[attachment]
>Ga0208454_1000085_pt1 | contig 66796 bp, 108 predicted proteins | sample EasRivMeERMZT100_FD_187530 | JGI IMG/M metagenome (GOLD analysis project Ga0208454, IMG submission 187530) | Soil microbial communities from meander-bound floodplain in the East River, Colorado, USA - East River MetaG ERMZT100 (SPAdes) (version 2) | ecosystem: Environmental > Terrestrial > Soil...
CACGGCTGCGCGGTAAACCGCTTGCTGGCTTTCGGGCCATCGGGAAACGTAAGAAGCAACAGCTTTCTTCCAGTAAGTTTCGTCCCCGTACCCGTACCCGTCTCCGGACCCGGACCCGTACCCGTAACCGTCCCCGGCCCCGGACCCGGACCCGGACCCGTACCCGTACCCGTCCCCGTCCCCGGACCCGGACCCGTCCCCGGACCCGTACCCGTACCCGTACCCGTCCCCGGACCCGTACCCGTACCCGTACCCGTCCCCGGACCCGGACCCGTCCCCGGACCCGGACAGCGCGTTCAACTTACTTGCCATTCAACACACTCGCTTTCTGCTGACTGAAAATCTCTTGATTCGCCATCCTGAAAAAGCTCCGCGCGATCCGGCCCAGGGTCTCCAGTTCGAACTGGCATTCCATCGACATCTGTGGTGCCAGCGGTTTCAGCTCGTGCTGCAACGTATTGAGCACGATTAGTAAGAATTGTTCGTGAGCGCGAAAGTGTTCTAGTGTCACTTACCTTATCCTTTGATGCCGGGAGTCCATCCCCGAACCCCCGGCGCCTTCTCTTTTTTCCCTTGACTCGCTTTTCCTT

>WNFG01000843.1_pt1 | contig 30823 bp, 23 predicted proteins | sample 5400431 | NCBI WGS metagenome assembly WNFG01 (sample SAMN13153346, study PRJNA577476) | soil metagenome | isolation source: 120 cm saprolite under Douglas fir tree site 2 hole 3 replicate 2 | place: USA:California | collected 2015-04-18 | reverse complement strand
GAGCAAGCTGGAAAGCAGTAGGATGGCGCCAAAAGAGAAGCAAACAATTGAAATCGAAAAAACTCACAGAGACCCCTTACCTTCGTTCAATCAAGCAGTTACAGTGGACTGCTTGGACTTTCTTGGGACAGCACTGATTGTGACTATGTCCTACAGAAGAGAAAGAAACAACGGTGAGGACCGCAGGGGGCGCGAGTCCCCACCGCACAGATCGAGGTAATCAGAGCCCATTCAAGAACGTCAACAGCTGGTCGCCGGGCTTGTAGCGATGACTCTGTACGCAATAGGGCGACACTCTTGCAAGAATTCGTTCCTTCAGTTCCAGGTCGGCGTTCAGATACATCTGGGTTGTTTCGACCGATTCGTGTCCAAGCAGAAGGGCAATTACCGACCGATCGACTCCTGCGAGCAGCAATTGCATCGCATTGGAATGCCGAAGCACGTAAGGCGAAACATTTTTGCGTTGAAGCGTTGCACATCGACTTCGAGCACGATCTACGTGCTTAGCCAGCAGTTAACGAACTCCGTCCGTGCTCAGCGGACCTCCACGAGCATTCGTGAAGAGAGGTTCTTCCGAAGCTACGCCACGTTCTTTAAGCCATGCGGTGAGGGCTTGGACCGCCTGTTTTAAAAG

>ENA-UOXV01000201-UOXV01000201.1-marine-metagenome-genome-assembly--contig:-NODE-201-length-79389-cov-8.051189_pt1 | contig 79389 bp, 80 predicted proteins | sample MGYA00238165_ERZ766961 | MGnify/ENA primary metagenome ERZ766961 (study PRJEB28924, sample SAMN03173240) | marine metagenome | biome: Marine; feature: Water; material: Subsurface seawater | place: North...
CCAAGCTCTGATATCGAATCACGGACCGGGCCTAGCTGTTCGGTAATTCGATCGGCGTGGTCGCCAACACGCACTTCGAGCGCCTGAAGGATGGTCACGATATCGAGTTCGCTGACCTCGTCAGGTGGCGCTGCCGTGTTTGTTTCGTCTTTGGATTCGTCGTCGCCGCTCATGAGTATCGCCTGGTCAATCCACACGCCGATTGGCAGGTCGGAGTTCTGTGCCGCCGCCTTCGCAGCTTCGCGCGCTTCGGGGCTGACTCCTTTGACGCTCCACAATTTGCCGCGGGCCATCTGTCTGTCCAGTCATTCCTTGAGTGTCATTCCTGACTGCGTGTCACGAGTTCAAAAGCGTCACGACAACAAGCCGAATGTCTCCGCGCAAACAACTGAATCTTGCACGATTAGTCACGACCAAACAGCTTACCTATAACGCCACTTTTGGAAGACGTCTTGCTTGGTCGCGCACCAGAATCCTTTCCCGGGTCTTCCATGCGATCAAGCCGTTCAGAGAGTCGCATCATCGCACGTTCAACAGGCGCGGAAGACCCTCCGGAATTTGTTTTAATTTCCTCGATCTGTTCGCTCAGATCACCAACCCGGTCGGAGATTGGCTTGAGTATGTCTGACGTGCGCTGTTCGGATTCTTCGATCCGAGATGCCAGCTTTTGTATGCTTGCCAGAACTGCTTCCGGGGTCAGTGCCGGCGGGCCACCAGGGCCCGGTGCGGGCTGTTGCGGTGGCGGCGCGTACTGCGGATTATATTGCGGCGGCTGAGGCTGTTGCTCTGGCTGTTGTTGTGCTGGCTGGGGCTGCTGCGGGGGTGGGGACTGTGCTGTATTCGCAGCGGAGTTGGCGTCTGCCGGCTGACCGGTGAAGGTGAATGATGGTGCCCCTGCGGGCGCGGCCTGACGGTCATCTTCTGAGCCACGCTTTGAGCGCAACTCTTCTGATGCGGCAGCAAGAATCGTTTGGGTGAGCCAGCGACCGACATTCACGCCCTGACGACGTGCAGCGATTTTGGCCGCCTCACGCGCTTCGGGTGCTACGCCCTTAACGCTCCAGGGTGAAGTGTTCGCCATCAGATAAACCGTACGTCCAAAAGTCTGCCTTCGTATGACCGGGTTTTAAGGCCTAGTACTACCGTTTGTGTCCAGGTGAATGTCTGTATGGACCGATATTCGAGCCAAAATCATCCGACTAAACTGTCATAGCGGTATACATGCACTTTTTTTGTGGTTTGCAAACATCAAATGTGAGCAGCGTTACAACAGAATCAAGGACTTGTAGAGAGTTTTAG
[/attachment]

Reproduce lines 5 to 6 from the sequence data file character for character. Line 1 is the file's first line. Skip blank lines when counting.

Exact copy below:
>ENA-UOXV01000201-UOXV01000201.1-marine-metagenome-genome-assembly--contig:-NODE-201-length-79389-cov-8.051189_pt1 | contig 79389 bp, 80 predicted proteins | sample MGYA00238165_ERZ766961 | MGnify/ENA primary metagenome ERZ766961 (study PRJEB28924, sample SAMN03173240) | marine metagenome | biome: Marine; feature: Water; material: Subsurface seawater | place: North...
CCAAGCTCTGATATCGAATCACGGACCGGGCCTAGCTGTTCGGTAATTCGATCGGCGTGGTCGCCAACACGCACTTCGAGCGCCTGAAGGATGGTCACGATATCGAGTTCGCTGACCTCGTCAGGTGGCGCTGCCGTGTTTGTTTCGTCTTTGGATTCGTCGTCGCCGCTCATGAGTATCGCCTGGTCAATCCACACGCCGATTGGCAGGTCGGAGTTCTGTGCCGCCGCCTTCGCAGCTTCGCGCGCTTCGGGGCTGACTCCTTTGACGCTCCACAATTTGCCGCGGGCCATCTGTCTGTCCAGTCATTCCTTGAGTGTCATTCCTGACTGCGTGTCACGAGTTCAAAAGCGTCACGACAACAAGCCGAATGTCTCCGCGCAAACAACTGAATCTTGCACGATTAGTCACGACCAAACAGCTTACCTATAACGCCACTTTTGGAAGACGTCTTGCTTGGTCGCGCACCAGAATCCTTTCCCGGGTCTTCCATGCGATCAAGCCGTTCAGAGAGTCGCATCATCGCACGTTCAACAGGCGCGGAAGACCCTCCGGAATTTGTTTTAATTTCCTCGATCTGTTCGCTCAGATCACCAACCCGGTCGGAGATTGGCTTGAGTATGTCTGACGTGCGCTGTTCGGATTCTTCGATCCGAGATGCCAGCTTTTGTATGCTTGCCAGAACTGCTTCCGGGGTCAGTGCCGGCGGGCCACCAGGGCCCGGTGCGGGCTGTTGCGGTGGCGGCGCGTACTGCGGATTATATTGCGGCGGCTGAGGCTGTTGCTCTGGCTGTTGTTGTGCTGGCTGGGGCTGCTGCGGGGGTGGGGACTGTGCTGTATTCGCAGCGGAGTTGGCGTCTGCCGGCTGACCGGTGAAGGTGAATGATGGTGCCCCTGCGGGCGCGGCCTGACGGTCATCTTCTGAGCCACGCTTTGAGCGCAACTCTTCTGATGCGGCAGCAAGAATCGTTTGGGTGAGCCAGCGACCGACATTCACGCCCTGACGACGTGCAGCGATTTTGGCCGCCTCACGCGCTTCGGGTGCTACGCCCTTAACGCTCCAGGGTGAAGTGTTCGCCATCAGATAAACCGTACGTCCAAAAGTCTGCCTTCGTATGACCGGGTTTTAAGGCCTAGTACTACCGTTTGTGTCCAGGTGAATGTCTGTATGGACCGATATTCGAGCCAAAATCATCCGACTAAACTGTCATAGCGGTATACATGCACTTTTTTTGTGGTTTGCAAACATCAAATGTGAGCAGCGTTACAACAGAATCAAGGACTTGTAGAGAGTTTTAG